Last month we talked about Pinterest and potential opportunities for SEO and link building. These kinds of image sharing and bookmarking websites are rapidly becoming extremely popular and authoritative. There are websites that offer a similar service with a more tailored approach.
Websites such as Foodgawker and Tastespotting offer users the opportunity to upload images of food to be displayed on the website, in a similar way to Pinterest. The marketing value of these websites are evident for food bloggers and cooking enthusiasts alike but are there larger opportunities for SEO and link building?
We noted last month that Pinterest has reached the SEO radar and therefore is at risk of being exploited as users can upload whatever they want without a submission process. This is what sets these websites apart. Foodgawker for example has an extremely stringent moderation process that each image has to go through, resulting in the majority of images being rejected due to composition, light balance or duplication. This ultimately makes the website less likely to be crowded with spam and attempts to build low grade links. It also ensures that quality content is appropriately shared which therefore increases the SEO value of the images published.
If you are lucky enough to have your image accepted it is exposed to an already huge and growing audience, none-stop traffic and the added bonus of a backlink to your website. The introduction of Foodgawker’s iPhone app will only increase the traffic and the websites WordPress layout allows for easy use and navigation, prompting users to return. The popularity of Foodgawker has meant the introduction of several sub ‘gawkers’ of different categories including weddings and crafts, thus providing more opportunity for a variety of different industries and clients.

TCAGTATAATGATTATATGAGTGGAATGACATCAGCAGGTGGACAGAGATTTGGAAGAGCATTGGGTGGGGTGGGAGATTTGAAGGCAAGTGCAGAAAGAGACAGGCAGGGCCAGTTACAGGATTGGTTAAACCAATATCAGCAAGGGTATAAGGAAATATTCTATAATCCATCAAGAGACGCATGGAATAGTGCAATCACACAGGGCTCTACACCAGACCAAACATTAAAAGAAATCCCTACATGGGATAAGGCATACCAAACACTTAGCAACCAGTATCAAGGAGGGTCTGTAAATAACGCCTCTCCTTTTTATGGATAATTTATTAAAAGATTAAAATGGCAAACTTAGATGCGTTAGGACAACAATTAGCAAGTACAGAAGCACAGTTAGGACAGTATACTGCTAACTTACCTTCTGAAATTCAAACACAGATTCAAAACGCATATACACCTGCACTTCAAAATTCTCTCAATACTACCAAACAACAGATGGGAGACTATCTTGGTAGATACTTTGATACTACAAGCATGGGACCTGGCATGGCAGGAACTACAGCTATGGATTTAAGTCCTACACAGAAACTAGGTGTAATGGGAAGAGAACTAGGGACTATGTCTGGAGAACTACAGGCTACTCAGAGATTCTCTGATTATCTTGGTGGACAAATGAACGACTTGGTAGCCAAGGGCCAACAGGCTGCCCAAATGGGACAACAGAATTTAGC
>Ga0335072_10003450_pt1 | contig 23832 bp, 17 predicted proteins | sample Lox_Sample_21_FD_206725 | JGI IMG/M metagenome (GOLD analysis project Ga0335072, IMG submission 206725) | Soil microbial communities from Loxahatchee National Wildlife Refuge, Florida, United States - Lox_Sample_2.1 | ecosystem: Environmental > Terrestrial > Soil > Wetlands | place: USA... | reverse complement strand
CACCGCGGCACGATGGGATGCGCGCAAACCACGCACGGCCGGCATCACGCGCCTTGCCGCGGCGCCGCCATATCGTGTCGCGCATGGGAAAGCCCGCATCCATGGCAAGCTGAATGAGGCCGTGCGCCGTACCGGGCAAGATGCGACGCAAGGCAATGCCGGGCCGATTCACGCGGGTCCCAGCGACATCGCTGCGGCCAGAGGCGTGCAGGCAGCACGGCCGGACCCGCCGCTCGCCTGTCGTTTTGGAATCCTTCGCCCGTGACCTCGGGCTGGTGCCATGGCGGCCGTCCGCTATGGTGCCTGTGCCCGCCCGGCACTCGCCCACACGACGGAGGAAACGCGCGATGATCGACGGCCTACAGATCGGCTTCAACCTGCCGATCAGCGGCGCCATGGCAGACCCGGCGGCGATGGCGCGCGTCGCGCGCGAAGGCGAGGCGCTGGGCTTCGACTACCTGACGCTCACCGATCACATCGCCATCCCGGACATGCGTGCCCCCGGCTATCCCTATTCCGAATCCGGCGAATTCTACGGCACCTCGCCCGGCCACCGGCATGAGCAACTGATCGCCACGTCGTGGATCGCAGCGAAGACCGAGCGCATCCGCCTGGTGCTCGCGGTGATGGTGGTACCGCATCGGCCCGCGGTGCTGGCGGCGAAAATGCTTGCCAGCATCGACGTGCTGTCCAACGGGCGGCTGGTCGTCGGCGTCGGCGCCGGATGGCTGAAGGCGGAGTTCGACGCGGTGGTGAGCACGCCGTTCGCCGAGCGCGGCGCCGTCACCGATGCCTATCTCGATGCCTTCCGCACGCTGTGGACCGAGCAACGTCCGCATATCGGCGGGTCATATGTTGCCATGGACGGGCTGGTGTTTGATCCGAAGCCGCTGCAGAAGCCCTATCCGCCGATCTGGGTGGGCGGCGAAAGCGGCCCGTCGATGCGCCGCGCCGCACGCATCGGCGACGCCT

It is evident that these websites are rapidly gathering SEO value and it is an encouraging resource for any organisation with image assets. It will be interesting to see how these websites develop and adapt and whether they stay committed to their strict rules.
At the moment it seems that the value of these websites lie with food bloggers, giving them additional traffic and added exposure. However with the increase in popularity and traffic volumes how will the sites cope with their strict submission process?